Revista Brasileira de Psiquiatria ISSN print 1516-4446
ISSN on-line 1809-452X
JCR IF 2018: 2.440
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Braz J Psychiatry 2012; 3: Volume 34; 352-355


LETTER TO THE EDITORS

Rates of psychiatric readmission and public mental health policies

Régis Eric Maia Barros; Cristina Marta Del-Ben

Dear Editor,

Psychiatric readmissions are related to a complex combination of factors that go beyond the severity of psychiatric illness.1 Therefore, clinical and sociodemographic variables may modulate the risk of readmission with an emphasis on the modalities of treatment available to patients before admission. The limited availability and poor quality of outpatient services and the low functionality of mental health networks can contribute to the lack in patients' stability and, consequently, to readmissions.2 Furthermore, the dynamics of readmissions allow for a better understanding of the relations between inpatient and outpatient services. Thus, we have read with great interest the article by Loch,3 in which the author assessed re-hospitalization rates of individuals with psychosis bipolar disorder in the city of São Paulo, Brazil, aiming to establish risk factors leading to early readmission. The author observed that factors such as adherence to treatment, stigma and severity of illness may influence readmission rates.

Of particular interest in Loch's study is the fact that the duration of the hospital stay did not show any correlation with readmissions. We have shown that a significant portion (approximately 40%) of the psychiatric admissions that occurred in the catchment area of Ribeirão Preto, São Paulo, from 1998 to 2004 consisted of very short-stays (up to 48 hours) while only 11.3% of the admissions lasted longer than 30 days.2 Considering that short stay durations have been suggested as a risk factor for readmission,4 we carried out a study considering all first psychiatric admissions over an 8-year period (2000-2007) in the catchment area of Ribeirão Preto, São Paulo, aiming to examine predictors of psychiatric readmission. Our preliminary analyses (unpublished results) are in agreement with the data reported by Loch. That is, we found that patients whose first admission occurred in the emergency unit and lasted less than 10 days showed lower frequencies of psychiatric readmissions in the following years. In addition, the best predictor of readmission was the severity of the diagnosis. The risks of readmission were 2.5 times higher for psychotic and bipolar patients compared with non-psychotic patients.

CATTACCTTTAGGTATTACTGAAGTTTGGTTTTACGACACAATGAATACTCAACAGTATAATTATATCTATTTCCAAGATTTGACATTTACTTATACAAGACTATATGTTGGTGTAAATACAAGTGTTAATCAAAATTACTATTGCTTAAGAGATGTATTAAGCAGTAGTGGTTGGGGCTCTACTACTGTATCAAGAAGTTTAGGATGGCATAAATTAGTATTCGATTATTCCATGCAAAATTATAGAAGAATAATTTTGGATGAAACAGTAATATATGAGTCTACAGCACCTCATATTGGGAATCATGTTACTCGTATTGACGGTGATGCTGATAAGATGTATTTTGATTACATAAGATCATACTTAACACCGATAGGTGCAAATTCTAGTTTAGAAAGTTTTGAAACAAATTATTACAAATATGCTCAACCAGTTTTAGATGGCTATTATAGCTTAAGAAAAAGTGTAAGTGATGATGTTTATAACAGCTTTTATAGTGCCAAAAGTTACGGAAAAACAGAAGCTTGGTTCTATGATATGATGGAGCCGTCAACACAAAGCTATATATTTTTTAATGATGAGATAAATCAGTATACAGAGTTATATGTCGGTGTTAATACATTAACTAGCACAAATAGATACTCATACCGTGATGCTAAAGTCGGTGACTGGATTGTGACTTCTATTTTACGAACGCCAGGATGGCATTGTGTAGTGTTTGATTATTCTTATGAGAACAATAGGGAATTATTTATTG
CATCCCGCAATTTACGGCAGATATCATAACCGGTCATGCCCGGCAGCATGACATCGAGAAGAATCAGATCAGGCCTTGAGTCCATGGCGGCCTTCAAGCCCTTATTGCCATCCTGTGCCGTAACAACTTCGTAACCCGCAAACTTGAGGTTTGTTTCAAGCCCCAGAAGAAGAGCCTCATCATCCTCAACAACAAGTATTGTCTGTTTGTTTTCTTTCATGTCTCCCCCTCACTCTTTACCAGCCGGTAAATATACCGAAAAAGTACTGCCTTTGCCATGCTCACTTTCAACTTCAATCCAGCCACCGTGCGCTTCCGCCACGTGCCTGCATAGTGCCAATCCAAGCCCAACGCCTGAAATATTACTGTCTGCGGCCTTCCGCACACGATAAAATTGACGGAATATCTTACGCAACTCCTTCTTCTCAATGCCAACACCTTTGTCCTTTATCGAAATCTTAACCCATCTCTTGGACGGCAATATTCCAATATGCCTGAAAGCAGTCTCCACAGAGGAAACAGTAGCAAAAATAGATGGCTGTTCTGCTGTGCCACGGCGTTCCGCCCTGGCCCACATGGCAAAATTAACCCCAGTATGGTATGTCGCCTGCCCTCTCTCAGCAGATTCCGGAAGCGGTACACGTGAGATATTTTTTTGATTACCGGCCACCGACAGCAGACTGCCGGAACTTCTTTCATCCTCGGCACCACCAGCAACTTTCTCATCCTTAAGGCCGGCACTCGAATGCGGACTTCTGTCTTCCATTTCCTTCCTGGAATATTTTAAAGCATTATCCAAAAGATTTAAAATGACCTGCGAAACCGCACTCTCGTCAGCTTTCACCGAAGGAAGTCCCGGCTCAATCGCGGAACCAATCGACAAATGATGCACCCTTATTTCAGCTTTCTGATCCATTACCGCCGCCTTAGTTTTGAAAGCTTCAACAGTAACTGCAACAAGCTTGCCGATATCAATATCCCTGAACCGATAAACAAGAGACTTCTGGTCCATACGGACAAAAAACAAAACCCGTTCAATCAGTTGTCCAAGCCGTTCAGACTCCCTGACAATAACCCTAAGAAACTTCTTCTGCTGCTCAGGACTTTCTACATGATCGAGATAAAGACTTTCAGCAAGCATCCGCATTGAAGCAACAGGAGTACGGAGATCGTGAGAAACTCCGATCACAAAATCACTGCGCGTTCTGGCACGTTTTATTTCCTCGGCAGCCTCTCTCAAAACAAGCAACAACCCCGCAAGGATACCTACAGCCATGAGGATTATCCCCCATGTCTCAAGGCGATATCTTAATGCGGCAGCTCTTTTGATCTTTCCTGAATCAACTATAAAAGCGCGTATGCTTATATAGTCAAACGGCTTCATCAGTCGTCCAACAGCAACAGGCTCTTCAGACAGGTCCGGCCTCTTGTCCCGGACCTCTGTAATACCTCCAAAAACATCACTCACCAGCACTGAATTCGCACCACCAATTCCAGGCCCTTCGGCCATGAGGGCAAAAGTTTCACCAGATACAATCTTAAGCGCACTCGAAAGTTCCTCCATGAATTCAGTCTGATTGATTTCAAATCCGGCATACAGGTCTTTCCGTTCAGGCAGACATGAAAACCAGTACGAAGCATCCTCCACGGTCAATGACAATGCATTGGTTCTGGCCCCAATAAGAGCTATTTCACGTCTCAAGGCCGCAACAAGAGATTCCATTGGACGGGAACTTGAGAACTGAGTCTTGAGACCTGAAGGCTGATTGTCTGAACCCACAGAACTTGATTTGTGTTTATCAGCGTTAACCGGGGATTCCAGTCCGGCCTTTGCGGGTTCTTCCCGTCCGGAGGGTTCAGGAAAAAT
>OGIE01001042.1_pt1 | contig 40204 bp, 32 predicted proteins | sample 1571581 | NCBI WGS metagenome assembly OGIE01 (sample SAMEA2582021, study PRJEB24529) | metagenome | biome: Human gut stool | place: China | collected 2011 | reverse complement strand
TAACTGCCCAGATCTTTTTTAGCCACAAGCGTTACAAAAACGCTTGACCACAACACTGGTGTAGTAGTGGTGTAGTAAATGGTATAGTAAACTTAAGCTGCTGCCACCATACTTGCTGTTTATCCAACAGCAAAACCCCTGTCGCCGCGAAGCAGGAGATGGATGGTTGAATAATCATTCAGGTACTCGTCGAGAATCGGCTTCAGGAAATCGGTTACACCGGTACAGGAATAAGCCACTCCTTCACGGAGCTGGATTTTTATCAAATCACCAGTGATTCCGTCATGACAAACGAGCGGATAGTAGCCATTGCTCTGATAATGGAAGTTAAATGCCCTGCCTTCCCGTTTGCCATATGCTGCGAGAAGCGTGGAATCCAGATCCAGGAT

Loch's main finding is the fact that the "family's agreement with permanent hospitalization of the mentally ill" was the best predictor for readmission. These data can have significant implications for public mental health policies because mental health professionals can play a significant role in the education and care of relatives of mentally ill patients. An understanding of the factors that contribute to of psychiatric hospitalizations by family members and health professionals will represent an important tool for organizing the flow of patients through the health network. Correct management of psychiatric admissions in association with an efficient and scalable outpatient services network may lessen the burden of functioning for those diagnosed.5 Given the current international climate of deinstitutionalization, this kind of understanding and management is particularly important in the treatment of patients at various stages of their psychiatric illness, in addition to its use in offering guidelines for mental health policies. We congratulate the author for his initiative because although this type of assessment is crucial for the organization of mental health networks, there are few studies on the predictors of psychiatric readmissions, particularly in low- and middle-income countries.

Régis Eric Maia Barros, Cristina Marta Del-Ben
Faculdade de Medicina de Ribeirão Preto,
Neurosciences and Behavior Department,
Universidade de São Paulo (USP)


REFERENCES

1. Silva NC, Bassani DG, Palazzo LS. A case-control study of factors associated with multiple psychiatric readmissions. Psychiatr Serv. 2009;60(6):786-91.

2. Barros REM, Marques JMA, Carlotti, IP, Zuardi AW, Del-Ben CM. Short admission in an emergency psychiatry unit can prevent prolonged lengths of stay in a psychiatric institution. Rev Bras Psiquiatr. 2010;32(2):145-51.

3. Loch AA. Stigma and higher rates of psychiatric re-hospitalization: São Paulo public mental health system. Rev Bras Psiquiatr. 2012;34:185-192.

4. Zhang J, Harvey C, Andrew C. Factors associated with length of stay and the risk of readmission in an acute psychiatric inpatient facility: a retrospective study. Aust N Z J Psychiatry. 2011;45(7):578-85.

5. Barros, REM, Tung, TC, Mari, JJ. Psychiatric emergency services and their relationships with mental health network in Brazil. Rev Bras Psiquiatr. 2010;32(Suppl II):71-77.